And here we are at the credits, and Alicia’s had what, 4 lines?  Odd.

A waiter in a crisp white shirt sets down a small coffee drink and a small plate with a croissant and lovely fresh fruit.  The service is white porcelain.  There’s a crisp white table cloth, and warm lights, and tinkling music.  Will and Diane are having a posh breakfast.

“I’m sorry,” Will says – only he says it like a question, like it was the beginning of a sentence.  He doesn’t raise his eyes away from his cup.  “Excuse me,” asks Diane, who is wearing a gray and orange sweater.  “Don’t make this harder…”  She leans forward with her chin.  “No, I literally didn’t hear what you said.”  Will twirls his spoon around some more.  “I’m sorry that I… threatened to bar you from work.”  He finally looks up, shrugging his shoulders.  Well, yes, that was rather a scorched earth move, wasn’t it?  “I’m sorry that I lost my cool.”  She gives him a measuring look, her eyebrows raising, and he meets her gaze to show that he’s serious.  Finally she smiles. “So what do we do?” “I don’t want you to leave,”  he says.    “I want to make things different so you don’t leave.”  “You’ll stop seeing other women?” she quips, and they share a smile reminiscent of the old days.  What will it take, he wonders, and her answer is transparency.  She wants to share client lists, for starters, but also meetings and calls and everything that goes with it. Will’s finding hard to swallow. “Now that would worry me if you were leaving, because that would mean you’d have time to solicit my clients.”  Yep, she nods. “So it’s a good thing I’m not leaving.”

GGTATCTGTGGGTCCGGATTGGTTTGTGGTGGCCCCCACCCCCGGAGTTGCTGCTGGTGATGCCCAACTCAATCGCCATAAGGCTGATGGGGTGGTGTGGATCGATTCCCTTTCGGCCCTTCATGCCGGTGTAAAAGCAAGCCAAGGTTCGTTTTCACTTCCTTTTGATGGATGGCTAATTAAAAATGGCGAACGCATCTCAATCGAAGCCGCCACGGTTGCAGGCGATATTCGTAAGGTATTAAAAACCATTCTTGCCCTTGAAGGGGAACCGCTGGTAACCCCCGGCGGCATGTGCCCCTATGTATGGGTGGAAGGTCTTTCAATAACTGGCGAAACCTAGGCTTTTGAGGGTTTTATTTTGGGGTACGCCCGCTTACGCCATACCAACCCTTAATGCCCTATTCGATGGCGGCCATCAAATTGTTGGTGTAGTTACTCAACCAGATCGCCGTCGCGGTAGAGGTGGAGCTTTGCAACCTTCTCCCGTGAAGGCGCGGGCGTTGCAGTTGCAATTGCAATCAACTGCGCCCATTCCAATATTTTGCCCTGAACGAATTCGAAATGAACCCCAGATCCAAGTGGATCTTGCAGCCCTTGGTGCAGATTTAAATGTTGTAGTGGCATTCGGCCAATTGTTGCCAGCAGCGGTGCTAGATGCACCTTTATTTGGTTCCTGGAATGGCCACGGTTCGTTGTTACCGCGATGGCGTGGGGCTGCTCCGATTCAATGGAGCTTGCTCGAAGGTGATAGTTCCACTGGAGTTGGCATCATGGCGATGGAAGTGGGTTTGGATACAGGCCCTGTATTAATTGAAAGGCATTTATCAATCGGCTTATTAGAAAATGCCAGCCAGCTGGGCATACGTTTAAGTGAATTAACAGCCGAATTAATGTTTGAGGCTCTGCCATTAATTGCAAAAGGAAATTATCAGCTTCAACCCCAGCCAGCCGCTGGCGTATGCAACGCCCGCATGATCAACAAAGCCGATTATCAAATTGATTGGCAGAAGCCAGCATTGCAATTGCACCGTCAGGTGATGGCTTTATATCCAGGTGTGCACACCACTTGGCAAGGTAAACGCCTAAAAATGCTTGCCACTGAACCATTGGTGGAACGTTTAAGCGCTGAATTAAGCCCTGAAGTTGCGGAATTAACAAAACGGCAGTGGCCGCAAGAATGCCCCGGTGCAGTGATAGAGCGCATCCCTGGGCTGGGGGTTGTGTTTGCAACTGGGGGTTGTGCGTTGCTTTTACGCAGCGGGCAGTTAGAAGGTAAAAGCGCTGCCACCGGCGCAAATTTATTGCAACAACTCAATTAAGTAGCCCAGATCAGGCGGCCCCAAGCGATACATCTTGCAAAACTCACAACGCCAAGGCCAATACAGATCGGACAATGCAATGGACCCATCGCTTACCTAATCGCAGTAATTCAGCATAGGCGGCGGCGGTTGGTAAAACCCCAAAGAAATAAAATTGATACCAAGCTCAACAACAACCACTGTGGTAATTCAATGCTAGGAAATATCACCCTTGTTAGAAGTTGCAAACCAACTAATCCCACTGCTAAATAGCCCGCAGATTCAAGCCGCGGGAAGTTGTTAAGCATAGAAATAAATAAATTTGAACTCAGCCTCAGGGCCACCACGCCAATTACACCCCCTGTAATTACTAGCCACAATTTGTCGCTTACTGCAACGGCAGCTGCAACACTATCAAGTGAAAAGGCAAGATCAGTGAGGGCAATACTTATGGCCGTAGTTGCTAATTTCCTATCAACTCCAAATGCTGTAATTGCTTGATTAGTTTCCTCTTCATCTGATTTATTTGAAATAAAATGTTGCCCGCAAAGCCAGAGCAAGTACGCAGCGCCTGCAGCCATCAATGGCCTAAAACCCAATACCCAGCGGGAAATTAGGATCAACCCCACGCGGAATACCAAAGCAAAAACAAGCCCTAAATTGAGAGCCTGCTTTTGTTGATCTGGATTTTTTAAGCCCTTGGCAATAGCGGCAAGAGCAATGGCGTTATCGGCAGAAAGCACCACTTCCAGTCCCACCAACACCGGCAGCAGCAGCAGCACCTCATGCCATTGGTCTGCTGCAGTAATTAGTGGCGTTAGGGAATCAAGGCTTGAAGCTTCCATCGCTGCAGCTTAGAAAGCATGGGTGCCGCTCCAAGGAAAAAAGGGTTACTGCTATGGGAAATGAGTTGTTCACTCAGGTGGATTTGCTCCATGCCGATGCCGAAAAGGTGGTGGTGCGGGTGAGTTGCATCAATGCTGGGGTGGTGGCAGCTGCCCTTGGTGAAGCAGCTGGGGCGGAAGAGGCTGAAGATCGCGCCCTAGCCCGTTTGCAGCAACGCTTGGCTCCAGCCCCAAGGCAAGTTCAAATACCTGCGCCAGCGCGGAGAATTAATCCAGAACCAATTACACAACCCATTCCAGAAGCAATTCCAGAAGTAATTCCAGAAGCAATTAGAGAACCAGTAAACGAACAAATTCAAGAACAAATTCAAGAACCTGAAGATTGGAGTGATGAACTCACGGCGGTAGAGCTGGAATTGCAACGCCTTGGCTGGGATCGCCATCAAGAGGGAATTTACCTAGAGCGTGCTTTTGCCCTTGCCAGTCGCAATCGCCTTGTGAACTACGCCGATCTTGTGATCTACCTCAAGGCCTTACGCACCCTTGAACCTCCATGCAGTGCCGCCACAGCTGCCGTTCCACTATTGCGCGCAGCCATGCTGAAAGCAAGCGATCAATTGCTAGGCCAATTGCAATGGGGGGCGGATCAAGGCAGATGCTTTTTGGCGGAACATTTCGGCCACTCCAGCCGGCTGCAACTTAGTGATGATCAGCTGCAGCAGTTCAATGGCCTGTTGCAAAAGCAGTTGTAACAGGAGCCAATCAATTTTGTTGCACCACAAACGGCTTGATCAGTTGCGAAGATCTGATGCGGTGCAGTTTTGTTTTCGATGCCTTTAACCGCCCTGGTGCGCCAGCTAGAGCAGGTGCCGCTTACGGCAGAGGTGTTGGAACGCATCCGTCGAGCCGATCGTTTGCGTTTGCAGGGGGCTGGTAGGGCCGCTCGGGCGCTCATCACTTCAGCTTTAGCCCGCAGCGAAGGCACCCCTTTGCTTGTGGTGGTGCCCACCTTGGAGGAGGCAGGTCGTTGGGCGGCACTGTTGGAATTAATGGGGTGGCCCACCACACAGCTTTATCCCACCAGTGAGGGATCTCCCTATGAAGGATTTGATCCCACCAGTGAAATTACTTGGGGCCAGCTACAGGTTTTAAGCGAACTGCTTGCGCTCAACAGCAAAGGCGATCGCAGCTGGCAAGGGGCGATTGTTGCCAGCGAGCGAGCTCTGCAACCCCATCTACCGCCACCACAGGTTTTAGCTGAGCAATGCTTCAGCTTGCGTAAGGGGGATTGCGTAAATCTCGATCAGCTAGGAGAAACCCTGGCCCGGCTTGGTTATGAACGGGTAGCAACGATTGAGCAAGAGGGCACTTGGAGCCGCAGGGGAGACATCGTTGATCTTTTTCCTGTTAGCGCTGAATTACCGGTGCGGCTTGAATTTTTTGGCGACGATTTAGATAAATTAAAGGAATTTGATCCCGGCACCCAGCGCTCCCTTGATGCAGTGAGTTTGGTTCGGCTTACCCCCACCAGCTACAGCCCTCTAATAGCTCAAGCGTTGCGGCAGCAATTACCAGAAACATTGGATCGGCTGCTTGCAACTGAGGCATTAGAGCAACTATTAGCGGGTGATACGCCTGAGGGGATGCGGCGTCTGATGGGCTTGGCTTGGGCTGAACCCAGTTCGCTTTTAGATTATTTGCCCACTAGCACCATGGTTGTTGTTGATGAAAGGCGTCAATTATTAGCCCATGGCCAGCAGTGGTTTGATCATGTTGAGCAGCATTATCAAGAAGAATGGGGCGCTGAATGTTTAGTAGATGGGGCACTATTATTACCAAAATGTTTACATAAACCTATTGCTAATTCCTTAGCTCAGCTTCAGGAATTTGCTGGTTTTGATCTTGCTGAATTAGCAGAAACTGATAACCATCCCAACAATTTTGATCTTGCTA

It’s kind of an impressive thing when actors can telegraph that they’re lying so clearly, isn’t it?